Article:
3 Weight Loss Myths

3 Weight Loss MythsThere’s no shortage of information available for individuals who want to lose weight. For some, the weight seems to melt away with a few dietary modifications and moderate exercise. Others, however, seem to struggle to lose just a few pounds.

The confusion lies in the conflicting information that is available today. Conduct an Internet search or walk down the health section in any bookstore, and you’ll see a multitude of claims made by “experts” who promise to give you the secret to remarkable results.

Unfortunately, many of these claims tout immense weight loss in just a few days or a few weeks. To the contrary, any eating plan that promises a quick fix will probably not lead to long-term success. That’s why it’s essential to change your lifestyle by eating healthier and exercising more frequently instead of embarking on a “diet” that will make you miserable and lead to nowhere.

Let’s lay to rest three of the most common myths that could be sabotaging your weight loss goals.

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Why Am I Getting Leg Cramps?

Why am I getting leg cramps?If you’ve ever been jolted out of a deep sleep by contracting muscles in your calves, you know how painful leg cramps can be. Muscle cramps – also known as charley horses – may last as little as a few moments, but soreness from these twitching muscles can linger for several days.

There are different reasons why we experience cramping in our legs. For instance, we can have muscle contractions in our extremities from over-exertion due to exercise or physical labor. Dehydration can also lead to muscle cramps so if you lead an active life, drink plenty of water.

There are other reasons, however, that cause some individuals to experience leg pain. Many times, these symptoms can be alleviated by home remedies, but some instances require medical intervention.

Certain medical conditions can cause muscle cramps. If you’ve received one of these medical diagnoses, then leg cramps may be part of your life:

• Multiple sclerosis
• Narrowing of the arteries
• Parkinson’s disease
• Fibromyalgia
• Thyroid disease
• Kidney disease
• Diabetes
• Liver disease/cirrhosis

If you are living with one of these diseases and are experiencing leg cramps – particularly on a regular basis – you’ll want to contact your medical provider to seek relief.

Dietary deficiencies can cause leg pain. It’s true. The good news, however, is that proper dietary supplementation will often resolve this issue. If you are deficient in these nutrients, you’ll want to consider adding them to your nutrition plan:

• Magnesium
• Potassium
• Calcium deficiency, particularly in pregnant women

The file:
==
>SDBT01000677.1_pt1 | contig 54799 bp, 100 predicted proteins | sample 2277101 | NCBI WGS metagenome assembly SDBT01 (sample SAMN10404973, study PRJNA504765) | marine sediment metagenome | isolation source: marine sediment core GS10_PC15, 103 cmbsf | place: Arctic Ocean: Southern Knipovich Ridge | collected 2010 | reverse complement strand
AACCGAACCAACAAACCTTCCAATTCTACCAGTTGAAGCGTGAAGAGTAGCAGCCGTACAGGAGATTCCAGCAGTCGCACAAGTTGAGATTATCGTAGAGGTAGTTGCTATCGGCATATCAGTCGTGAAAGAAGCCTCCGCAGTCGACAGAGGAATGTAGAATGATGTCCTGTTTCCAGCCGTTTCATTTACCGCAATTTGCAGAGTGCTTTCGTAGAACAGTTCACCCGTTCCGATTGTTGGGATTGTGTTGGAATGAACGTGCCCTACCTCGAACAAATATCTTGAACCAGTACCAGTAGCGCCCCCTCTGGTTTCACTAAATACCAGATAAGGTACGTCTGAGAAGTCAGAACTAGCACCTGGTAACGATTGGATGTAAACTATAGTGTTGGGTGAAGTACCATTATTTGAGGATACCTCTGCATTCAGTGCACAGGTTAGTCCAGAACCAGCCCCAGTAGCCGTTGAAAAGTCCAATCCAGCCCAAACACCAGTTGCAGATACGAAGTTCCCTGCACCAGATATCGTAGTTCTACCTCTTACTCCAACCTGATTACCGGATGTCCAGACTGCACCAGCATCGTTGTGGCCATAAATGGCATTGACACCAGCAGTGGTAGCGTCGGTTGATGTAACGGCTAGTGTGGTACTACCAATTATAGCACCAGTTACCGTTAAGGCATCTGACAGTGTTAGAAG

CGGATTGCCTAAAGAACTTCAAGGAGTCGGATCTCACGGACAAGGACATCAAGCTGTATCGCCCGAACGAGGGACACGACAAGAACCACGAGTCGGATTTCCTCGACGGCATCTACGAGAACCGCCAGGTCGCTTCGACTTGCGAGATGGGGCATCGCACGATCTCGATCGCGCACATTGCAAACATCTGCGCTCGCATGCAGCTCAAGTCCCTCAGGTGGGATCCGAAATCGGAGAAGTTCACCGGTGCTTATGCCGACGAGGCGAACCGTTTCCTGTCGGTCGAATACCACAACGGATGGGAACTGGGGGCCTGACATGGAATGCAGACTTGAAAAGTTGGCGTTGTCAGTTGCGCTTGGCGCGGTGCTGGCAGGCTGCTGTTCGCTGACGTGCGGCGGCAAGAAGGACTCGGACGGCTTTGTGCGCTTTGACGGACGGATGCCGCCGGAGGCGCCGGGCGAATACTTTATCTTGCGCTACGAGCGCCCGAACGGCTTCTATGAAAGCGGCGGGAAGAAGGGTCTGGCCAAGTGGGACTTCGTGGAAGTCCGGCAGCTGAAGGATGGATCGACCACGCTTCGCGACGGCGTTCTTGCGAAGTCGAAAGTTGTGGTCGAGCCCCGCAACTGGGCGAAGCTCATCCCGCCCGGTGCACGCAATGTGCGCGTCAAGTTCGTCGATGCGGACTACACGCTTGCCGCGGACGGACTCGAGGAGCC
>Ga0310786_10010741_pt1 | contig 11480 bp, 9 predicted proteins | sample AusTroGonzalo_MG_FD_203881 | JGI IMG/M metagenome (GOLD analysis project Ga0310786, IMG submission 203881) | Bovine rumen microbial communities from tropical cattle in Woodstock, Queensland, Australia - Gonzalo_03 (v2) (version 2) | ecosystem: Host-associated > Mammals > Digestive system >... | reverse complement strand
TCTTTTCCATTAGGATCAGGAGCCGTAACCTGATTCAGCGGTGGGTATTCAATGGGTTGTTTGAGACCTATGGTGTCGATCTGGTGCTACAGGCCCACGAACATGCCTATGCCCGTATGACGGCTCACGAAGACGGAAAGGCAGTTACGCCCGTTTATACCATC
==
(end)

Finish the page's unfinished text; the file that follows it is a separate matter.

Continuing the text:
• Vitamin D
• Vitamins B-1, B-2, B-3, B-6 or B-12
• Vitamin C

Identifying the root cause of your dietary deficiency may provide the answer you need to resolve your problem. That’s why it’s important to follow a well-balanced diet and supplement your meals with minerals and vitamins to keep your muscles in good working order.

Prescription medications can cause leg cramps. Many of the prescriptions we take for serious health issues have painful tradeoffs – muscle spasms and pain. Here are just a few of the medications that contribute to this condition.

• Diuretics (water pills)
• Beta blockers
• Statins
• Fibrates
• ACE inhibitors
• Asthma medications
• Certain cancer drugs

This is not an inclusive list. It’s always a good idea to contact your health provider to see if your leg cramps could be a side effect of the medicine you take.

If you live with frequent leg cramping from muscle spasms, there may be other hidden causes for that pain. The MAP can help you to identify the root causes of your pain and suggest nutritional supplements and other lifestyle changes to eliminate discomfort from your life.

The MAP uses a saliva and urine test to determine the root cause of symptoms and then provides a series of recommendations using natural home remedies to help you manage and eliminate pain so that you can live a healthier, more active life.

If you’d like to learn more about The MAP and arrange for your own personal diagnostic evaluation, enter your first name and email address in the field on the right-hand side of this page. We’ll register you to attend our next webinar and show you how The MAP can help you take that first step toward optimal wellness.

The Arthritis/Depression Connection

The Arthritis/Depression ConnectionArthritis affects 1 in 5 adults in the United States. Worldwide, it’s considered the number one disabling disease.

More than 100 medical conditions are referred to as arthritis. Common symptoms include mild-to-severe joint pain, fatigue, and joint stiffness. However, for many people, the experience of living with arthritis goes beyond the physical discomfort associated with it.